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Alternative to shorten sleeves from shoulder

Discussion in 'Classic Menswear' started by mussel, Dec 14, 2004.

  1. mussel

    mussel Senior Member

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    I just think of an alternative way to shorten sleeves with working button holes from shoulder. Have a reweaver removed the stitiching from the button holes, close the botton holes by reweaving and then shorten the sleeves.

    When button holes are made, do tailors cut off fabrics from the holes? Or they just slit openings for the holes?

    Do you think this method will work? And cost?
     


  2. zjpj83

    zjpj83 Distinguished Member

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    Wouldn't work, and cost would be hugely expensive. I had a moth hole once in a sweater that I wanted to be filled in. Cost a fortune and looked clearly like it had been patched.
     


  3. johnnynorman3

    johnnynorman3 Distinguished Member

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    This would cost more than shortening from the shoulder, wouldn't look as good, and would require an even more skilled hand.

    Look, I'm of the opinion that if you don't want the risk/expense of shoulder shortening, you should just bit the bullet and have the sleeve buttons closer to the cuff edge. I mean, really, if they are 1.25" from the cuff, does it REALLY make that big a difference if you make then .75" away? Maybe Manton would frown on you, but objectively . . .
     


  4. j

    j (stands for Jerk) Admin

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    Ah-ha, ah-ha,.. the letter two, my friend...: If you have arms of different lengths, which most people do to varying degrees, this would yield sleeves whose button-to-cuff-end distances were different, in some cases quite noticeably. Mine would be off by 1/4 to 3/8, IIRC, which even if not noticeable to the average person, would bother me intensely. If you can get away with it, though, it is a perfectly serviceable option. As I have said before, I prefer the cuff buttons closer to the end of the sleeve anyway, though I am in the minority there.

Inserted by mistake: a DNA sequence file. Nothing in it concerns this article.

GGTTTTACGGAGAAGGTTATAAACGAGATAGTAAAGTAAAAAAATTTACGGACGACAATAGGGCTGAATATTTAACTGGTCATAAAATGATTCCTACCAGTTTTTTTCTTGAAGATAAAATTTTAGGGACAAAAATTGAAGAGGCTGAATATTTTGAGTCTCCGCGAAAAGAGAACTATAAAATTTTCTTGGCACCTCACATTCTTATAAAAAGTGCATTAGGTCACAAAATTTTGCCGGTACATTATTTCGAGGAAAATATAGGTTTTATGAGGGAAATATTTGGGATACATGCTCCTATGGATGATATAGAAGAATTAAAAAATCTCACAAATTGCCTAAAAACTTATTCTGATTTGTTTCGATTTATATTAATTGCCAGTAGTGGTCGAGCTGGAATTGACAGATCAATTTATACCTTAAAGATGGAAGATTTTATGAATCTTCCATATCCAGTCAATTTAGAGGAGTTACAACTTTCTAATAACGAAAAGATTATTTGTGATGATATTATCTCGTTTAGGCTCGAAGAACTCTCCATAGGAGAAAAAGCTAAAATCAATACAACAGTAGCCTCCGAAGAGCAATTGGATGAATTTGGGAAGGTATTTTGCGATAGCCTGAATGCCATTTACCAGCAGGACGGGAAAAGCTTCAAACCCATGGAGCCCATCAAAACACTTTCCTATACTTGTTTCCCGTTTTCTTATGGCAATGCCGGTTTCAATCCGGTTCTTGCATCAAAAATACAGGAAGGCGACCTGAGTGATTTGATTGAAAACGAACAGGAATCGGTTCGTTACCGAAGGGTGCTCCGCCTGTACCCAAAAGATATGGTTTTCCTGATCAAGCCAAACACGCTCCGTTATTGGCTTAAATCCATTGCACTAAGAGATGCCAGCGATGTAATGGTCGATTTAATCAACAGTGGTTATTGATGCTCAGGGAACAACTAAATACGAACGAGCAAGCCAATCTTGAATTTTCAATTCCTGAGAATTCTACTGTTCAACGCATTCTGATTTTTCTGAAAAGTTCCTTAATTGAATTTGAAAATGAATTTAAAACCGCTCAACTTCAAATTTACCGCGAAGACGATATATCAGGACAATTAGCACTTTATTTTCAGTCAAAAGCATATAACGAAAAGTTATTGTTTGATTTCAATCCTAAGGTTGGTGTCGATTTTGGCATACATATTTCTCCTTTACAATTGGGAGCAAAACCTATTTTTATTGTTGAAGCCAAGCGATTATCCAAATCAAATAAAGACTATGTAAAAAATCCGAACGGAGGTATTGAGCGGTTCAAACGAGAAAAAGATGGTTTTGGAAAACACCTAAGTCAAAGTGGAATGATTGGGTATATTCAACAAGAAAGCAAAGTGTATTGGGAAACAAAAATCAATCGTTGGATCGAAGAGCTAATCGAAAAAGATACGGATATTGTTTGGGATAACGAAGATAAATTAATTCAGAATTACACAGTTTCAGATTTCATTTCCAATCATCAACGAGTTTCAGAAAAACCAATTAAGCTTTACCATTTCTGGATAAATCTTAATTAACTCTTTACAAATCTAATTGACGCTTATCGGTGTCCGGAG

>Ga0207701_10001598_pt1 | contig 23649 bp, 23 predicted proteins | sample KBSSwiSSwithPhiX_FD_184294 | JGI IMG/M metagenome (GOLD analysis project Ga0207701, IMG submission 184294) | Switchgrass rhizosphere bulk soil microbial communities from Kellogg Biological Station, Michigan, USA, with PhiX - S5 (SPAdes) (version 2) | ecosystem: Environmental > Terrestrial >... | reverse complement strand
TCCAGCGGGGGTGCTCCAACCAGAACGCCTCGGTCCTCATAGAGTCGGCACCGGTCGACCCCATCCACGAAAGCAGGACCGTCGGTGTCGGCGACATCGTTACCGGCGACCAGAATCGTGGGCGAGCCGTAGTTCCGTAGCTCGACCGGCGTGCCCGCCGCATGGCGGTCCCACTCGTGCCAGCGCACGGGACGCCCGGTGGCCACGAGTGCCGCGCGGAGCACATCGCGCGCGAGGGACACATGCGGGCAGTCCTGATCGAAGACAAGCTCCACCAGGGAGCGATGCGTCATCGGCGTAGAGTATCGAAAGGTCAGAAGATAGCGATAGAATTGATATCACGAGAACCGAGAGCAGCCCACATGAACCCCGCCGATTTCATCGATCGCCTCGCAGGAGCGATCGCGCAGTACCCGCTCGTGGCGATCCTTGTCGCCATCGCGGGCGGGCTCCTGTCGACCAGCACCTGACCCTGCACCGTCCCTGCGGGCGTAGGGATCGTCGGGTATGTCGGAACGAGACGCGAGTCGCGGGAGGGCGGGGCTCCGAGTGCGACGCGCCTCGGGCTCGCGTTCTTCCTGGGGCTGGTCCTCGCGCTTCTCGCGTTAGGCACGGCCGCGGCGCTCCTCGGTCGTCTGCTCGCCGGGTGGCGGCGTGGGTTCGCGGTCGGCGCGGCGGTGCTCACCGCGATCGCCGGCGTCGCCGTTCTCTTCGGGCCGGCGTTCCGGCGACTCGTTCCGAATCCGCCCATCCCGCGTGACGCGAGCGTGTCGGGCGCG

5. Manton

    Manton RINO Dubiously Honored

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    Most makers do in fact remove a little fabric from the holes, either in the shape of a keyhole (more common) or a teardrop (tends to be done more by the Italians).
     


  6. johnnynorman3

    johnnynorman3 Distinguished Member

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    (johnnynorman3 @ 13 Dec. 2004, 9:02) This would cost more than shortening from the shoulder, wouldn't look as good, and would require an even more skilled hand. Â Look, I'm of the opinion that if you don't want the risk/expense of shoulder shortening, you should just bit the bullet and have the sleeve buttons closer to the cuff edge. Â I mean, really, if they are 1.25" from the cuff, does it REALLY make that big a difference if you make then .75" away? Â Maybe Manton would frown on you, but objectively . . .
    Ah-ha, ah-ha,.. the letter two, my friend...: If you have arms of different lengths, which most people do to varying degrees, this would yield sleeves whose button-to-cuff-end distances were different, in some cases quite noticeably. Mine would be off by 1/4 to 3/8, IIRC, which even if not noticeable to the average person, would bother me intensely. If you can get away with it, though, it is a perfectly serviceable option. As I have said before, I prefer the cuff buttons closer to the end of the sleeve anyway, though I am in the minority there.
    Noticeable to whom? Certainly not to an observer -- his/her eye cannot possibly focus in on two sleeves at the same time to do a comparison. Certainly not the wearer because you can't even really SEE your own sleeve buttons. Only when looking at the garment up close and unworn could it be noticeable. Would it bother you? Maybe. Would it bother me? Possibly. But we've already established we're crazy. The question is whether the bother is so much that its worth the $100 to have the sleeve shortened by the shoulder.
     


  7. Manton

    Manton RINO Dubiously Honored

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    Most tailors leave as little excess cloth there as possible. They purposely build in excess cloth in places where a guy is likely to expand. They don't build in excess cloth to enable a coat to be fundamentally altered to fit someone else.
     


  8. armscye

    armscye Senior Member

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    I have had full buttonhole sleeves adjusted for length from the bottom, shortening the sleeves about a half inch. Here's the process:

    The buttonhole actually goes through two layers of fabric-- the outer suit fabric and an inner layer of suit fabric. The buttonhole threads bring those two layers together. If you undo the thread (not an easy trick without traumatizing the fabric). you can vary the point at which the cuff rolls over, oreeferably sliding up or down one buttonhole width, then restitching. It doesn't give scads of adjustability, but some.
     


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